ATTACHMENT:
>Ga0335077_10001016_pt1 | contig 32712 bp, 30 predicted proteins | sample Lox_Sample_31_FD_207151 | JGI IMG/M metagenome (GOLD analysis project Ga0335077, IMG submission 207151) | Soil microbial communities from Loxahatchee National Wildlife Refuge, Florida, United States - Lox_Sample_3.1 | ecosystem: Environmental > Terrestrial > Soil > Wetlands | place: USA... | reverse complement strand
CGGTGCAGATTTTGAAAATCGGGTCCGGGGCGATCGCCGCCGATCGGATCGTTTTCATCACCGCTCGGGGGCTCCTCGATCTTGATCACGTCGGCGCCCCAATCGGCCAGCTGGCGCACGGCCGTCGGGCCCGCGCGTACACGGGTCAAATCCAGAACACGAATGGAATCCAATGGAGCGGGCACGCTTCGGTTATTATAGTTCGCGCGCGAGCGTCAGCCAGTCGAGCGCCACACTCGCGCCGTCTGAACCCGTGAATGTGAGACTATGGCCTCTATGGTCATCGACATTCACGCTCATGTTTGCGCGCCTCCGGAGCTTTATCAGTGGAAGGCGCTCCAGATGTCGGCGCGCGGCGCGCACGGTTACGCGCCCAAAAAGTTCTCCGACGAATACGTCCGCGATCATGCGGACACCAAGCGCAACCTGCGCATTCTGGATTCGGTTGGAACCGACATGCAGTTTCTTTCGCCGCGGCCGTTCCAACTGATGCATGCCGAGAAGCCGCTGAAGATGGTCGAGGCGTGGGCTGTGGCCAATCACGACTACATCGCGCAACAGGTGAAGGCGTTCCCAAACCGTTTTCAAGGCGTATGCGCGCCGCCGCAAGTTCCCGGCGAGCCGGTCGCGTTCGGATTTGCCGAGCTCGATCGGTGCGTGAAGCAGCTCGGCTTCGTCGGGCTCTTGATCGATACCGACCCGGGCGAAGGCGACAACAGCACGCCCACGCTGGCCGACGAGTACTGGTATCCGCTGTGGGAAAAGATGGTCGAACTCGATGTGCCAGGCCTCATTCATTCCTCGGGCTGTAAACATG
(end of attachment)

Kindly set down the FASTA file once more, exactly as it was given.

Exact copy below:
>Ga0335077_10001016_pt1 | contig 32712 bp, 30 predicted proteins | sample Lox_Sample_31_FD_207151 | JGI IMG/M metagenome (GOLD analysis project Ga0335077, IMG submission 207151) | Soil microbial communities from Loxahatchee National Wildlife Refuge, Florida, United States - Lox_Sample_3.1 | ecosystem: Environmental > Terrestrial > Soil > Wetlands | place: USA... | reverse complement strand
CGGTGCAGATTTTGAAAATCGGGTCCGGGGCGATCGCCGCCGATCGGATCGTTTTCATCACCGCTCGGGGGCTCCTCGATCTTGATCACGTCGGCGCCCCAATCGGCCAGCTGGCGCACGGCCGTCGGGCCCGCGCGTACACGGGTCAAATCCAGAACACGAATGGAATCCAATGGAGCGGGCACGCTTCGGTTATTATAGTTCGCGCGCGAGCGTCAGCCAGTCGAGCGCCACACTCGCGCCGTCTGAACCCGTGAATGTGAGACTATGGCCTCTATGGTCATCGACATTCACGCTCATGTTTGCGCGCCTCCGGAGCTTTATCAGTGGAAGGCGCTCCAGATGTCGGCGCGCGGCGCGCACGGTTACGCGCCCAAAAAGTTCTCCGACGAATACGTCCGCGATCATGCGGACACCAAGCGCAACCTGCGCATTCTGGATTCGGTTGGAACCGACATGCAGTTTCTTTCGCCGCGGCCGTTCCAACTGATGCATGCCGAGAAGCCGCTGAAGATGGTCGAGGCGTGGGCTGTGGCCAATCACGACTACATCGCGCAACAGGTGAAGGCGTTCCCAAACCGTTTTCAAGGCGTATGCGCGCCGCCGCAAGTTCCCGGCGAGCCGGTCGCGTTCGGATTTGCCGAGCTCGATCGGTGCGTGAAGCAGCTCGGCTTCGTCGGGCTCTTGATCGATACCGACCCGGGCGAAGGCGACAACAGCACGCCCACGCTGGCCGACGAGTACTGGTATCCGCTGTGGGAAAAGATGGTCGAACTCGATGTGCCAGGCCTCATTCATTCCTCGGGCTGTAAACATG